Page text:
“Father’s Day,” therefore, becomes the first New Who episode to deal explicitly with the consequences of a time paradox. Earlier entries allude to the difficulties that might ensue if the Doctor “crosses his own time stream,” mostly to explain why he does not travel back to prevent the Time War’s rampant destruction, but “Father’s Day” makes such fears terrifyingly tactile. Enormous flying creatures known as Reapers (that resemble unholy crossings of bats and Komodo dragons) appear to repair the damage that Pete’s survival inflicts on the space-time continuum by destroying everything in sight.
This premise soars for four principal reasons: Paul Cornell’s emotionally nuanced script, Joe Ahearne’s assured direction, Dingwall and Piper’s affecting chemistry as father and daughter, and Eccleston’s indomitable performance. Cornell, introducing his teleplay in Doctor Who: The Shooting Scripts (the invaluable 2005 book that collects all thirteen Series 1 teleplays into a nicely illustrated volume), writes that the story came to him in a dream about his own father offering to sacrifice his life for Cornell’s when, in the dream, Britain reinstates the military draft. “I woke up crying,” Cornell reveals, “feeling that I’d been told something true about him that he would never have told me himself” (278). This notion of truth, particularly the truth that hides behind the stories we hear about our loved ones, informs Cornell’s crackerjack script for “Father’s Day,” the episode that Billie Piper, in her DVD audio commentary, confesses is her favorite Series 1 outing. And for good reason. Rose, the Doctor, and Pete Tyler discover an inescapable lesson about truth: It is rarely easy.
Cornell begins his script with a photo of Pete Tyler, who “looks great: capable and strong” (280), before alternating scenes in Jackie Tyler’s bedroom (where she extols Pete’s virtues to the six-year-old Rose) and in the TARDIS (where the Doctor agrees to visit 1987 after telling grown-up Rose, “Your wish is my command. But be careful what you wish for”). This line notifies the script’s careful reader and the episode’s attentive viewer that the Doctor suspects Rose will make a dangerous decision, but he takes her to see Pete anyway. Just as important, however, is the fact that the story begins with a photograph of Pete Tyler, not an actual shot of him going about his day. The picture, as a constructed representation, allows young Rose to believe Jackie’s stories about her father because Jackie weaves a tale of martial bliss validated by the many happy stills displayed in the family photo album.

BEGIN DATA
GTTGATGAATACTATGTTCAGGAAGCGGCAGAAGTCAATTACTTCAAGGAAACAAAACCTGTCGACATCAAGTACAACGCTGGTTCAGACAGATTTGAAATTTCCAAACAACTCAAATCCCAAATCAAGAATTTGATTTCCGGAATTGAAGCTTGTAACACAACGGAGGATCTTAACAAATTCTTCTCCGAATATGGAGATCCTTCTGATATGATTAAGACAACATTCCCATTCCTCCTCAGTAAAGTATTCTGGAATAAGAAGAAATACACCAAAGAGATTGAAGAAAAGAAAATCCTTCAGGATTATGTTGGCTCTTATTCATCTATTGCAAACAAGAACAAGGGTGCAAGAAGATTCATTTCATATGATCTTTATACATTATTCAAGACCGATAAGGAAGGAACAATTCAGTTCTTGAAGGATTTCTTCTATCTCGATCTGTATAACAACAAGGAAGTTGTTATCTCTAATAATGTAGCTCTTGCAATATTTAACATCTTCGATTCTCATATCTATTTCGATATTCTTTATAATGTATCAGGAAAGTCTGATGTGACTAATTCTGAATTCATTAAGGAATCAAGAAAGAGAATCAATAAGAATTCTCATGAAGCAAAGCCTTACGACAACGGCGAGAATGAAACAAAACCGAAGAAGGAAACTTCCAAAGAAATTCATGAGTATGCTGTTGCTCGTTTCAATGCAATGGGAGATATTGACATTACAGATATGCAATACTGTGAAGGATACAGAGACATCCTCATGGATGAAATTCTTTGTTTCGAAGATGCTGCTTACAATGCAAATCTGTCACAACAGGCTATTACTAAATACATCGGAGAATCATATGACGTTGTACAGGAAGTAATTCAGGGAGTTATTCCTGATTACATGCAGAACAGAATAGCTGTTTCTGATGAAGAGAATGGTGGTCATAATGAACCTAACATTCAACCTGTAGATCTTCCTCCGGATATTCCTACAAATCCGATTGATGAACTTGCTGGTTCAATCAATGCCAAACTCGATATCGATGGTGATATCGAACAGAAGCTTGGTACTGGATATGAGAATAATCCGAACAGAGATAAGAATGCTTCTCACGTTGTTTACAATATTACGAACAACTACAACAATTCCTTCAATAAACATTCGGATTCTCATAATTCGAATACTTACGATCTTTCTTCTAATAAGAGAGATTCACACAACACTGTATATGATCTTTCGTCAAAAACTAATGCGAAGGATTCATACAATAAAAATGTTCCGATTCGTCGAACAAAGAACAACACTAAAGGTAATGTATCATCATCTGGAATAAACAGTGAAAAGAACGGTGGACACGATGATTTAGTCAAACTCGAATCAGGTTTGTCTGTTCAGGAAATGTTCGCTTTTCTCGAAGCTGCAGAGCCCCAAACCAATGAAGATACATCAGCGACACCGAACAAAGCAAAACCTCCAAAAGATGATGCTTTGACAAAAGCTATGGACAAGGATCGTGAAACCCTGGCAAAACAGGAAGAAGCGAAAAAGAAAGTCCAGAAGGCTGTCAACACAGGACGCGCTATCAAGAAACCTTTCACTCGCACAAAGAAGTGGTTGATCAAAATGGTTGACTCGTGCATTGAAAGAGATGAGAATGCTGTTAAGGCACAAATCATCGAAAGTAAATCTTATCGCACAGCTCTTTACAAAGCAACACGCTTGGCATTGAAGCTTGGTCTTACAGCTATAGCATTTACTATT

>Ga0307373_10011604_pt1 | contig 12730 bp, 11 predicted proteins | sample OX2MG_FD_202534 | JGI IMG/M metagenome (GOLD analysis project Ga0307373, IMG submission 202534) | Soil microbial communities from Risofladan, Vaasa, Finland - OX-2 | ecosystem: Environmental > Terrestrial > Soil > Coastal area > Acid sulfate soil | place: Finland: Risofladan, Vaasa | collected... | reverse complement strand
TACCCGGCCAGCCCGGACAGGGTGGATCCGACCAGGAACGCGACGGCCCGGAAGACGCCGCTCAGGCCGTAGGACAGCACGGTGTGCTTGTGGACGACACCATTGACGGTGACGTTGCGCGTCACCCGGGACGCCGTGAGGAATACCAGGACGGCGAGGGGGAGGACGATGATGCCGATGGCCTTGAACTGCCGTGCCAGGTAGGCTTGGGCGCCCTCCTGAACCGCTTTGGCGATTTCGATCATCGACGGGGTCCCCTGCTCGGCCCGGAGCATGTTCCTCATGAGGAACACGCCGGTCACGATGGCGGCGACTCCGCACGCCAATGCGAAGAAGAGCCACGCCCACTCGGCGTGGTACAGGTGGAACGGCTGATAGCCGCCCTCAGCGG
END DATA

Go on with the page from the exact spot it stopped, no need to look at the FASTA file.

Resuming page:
Grown Rose, however, discovers that her father is not so impressive. She and the Doctor first visit a registry office to watch Pete and Jackie’s wedding. Pete stumbles through the ceremony, delighting the Doctor but disappointing Rose, who comments, “I thought he’d be taller.” After saving Pete’s life, Rose goes with him to the Tyler flat, which Cornell describes as full of “bowling trophies on the mantelpiece; half-made DIY projects; piles of unsold health drinks; detergent in boxes” (285) to suggest that Pete’s dreams have never taken flight. Rose realizes the extent of Jackie’s mythmaking about her father when, after an argument about Rose’s decision to change history ends with the Doctor storming off, Pete and Rose drive to the church for Sarah and Stuart’s wedding. Jackie, done up in “an extraordinary perm” (291) that the episode realizes in spectacular fashion, immediately suspects Rose of being an extramarital paramour before demeaning Pete as “a failure—born failure, that one!” Rose cannot stand her parents’ bickering, eventually blurting out, “Stop it! You’re not like this. You love each other.” Piper’s delivery of these lines is plaintive, wistful, and crestfallen as Rose realizes that her parents are an ordinary couple besieged by money problems, broken dreams, and marital strife. Ahearne captures this moment in medium and close-up shots that record how well Piper, Dingwall, and Coduri play a fractured family.